Without getting too in depth and detailed about it, did I feel 100% physically ready? No, but who really does anymore? Ask many of the athletes at this level in any sport, and almost none of them can tell you that they always or even mostly compete at 100%. But I came here to wrestle and compete, so wrestle and compete I will do. That’s that, no if’s, and’s or but’s about it. I’m doing what I love, which trumps all that out.

5PM: Does this feel encouraging or emboldening, knowing that you not only got back to competing, but you went ahead and right away placed in your first event back, an overseas one, at that?

Hope: Of course it’s encouraging! It’s encouraging just being able to be back on the mat wrestling everyday. I’m thankful for the opportunity God has given me to even make this come back at all. So to follow that, this weekend’s competition only solidifies that sense of encouragement and gratitude even more.

5PM: How are you approaching this next week ahead of the Haavisto Cup? Is it about tweaking items you took away from the tournament or is it more tuned towards a continued progression leading up to the winter when there are a some gaps in the schedule?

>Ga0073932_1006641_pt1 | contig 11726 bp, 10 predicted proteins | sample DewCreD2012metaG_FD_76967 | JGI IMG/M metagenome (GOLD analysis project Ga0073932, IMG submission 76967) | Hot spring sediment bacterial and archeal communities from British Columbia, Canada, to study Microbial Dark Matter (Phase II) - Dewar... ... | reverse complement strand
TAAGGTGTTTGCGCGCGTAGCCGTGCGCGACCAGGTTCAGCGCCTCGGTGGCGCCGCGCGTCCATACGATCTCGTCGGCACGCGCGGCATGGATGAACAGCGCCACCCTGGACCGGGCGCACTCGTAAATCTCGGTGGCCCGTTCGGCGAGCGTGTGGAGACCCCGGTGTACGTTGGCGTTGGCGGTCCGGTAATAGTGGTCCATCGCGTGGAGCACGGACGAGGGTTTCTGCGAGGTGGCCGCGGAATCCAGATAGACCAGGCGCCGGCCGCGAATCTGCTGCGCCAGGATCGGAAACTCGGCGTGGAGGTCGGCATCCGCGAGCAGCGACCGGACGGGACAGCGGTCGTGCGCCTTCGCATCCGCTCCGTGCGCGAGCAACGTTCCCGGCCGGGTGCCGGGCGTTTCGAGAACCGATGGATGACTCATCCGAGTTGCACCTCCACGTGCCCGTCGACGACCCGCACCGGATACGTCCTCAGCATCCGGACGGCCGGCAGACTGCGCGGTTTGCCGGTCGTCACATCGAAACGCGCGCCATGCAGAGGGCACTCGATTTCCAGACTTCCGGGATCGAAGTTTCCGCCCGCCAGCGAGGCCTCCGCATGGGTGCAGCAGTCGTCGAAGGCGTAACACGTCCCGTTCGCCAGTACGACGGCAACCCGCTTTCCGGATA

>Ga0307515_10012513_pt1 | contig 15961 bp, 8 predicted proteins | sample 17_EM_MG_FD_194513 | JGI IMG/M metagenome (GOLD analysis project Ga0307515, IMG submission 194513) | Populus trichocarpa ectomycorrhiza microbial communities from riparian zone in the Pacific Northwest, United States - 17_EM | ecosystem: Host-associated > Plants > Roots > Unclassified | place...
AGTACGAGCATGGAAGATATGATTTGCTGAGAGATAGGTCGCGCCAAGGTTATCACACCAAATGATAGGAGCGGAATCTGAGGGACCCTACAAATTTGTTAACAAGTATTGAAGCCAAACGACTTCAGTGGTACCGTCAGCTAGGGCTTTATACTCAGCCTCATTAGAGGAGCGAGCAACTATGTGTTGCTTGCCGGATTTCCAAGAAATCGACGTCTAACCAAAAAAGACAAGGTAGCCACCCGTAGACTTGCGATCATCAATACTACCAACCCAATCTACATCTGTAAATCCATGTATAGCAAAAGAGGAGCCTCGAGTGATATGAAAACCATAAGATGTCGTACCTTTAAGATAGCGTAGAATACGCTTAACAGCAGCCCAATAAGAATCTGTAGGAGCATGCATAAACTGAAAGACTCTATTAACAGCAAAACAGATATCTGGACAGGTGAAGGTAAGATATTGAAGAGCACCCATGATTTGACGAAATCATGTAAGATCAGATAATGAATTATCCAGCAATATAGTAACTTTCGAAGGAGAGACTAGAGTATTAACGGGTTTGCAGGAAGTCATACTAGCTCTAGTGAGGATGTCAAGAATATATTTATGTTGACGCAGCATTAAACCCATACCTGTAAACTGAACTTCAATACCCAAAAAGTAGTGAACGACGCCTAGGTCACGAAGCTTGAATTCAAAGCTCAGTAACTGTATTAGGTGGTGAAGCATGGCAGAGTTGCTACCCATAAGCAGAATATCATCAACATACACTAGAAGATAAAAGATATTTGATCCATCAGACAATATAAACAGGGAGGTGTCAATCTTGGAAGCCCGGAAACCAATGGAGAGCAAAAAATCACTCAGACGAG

Hope: Both. I’m not completely happy or at all content with how I performed this weekend. Did I wrestle well and take second in an overseas tournament in Russia, in my first tournament back in almost a year and eight months? Yes, and that’s something to be proud of. But for me, it’s right back to focusing on what I can improve upon and adjusting the things I didn’t like about my wrestling even in the matches I did win. It’s like my Dad used to always tell me and my brothers (and the rest of the team) right after we would score a touchdown or goal, ‘After we score, get refocused and get right back on defense.’ In other words, don’t celebrate too long.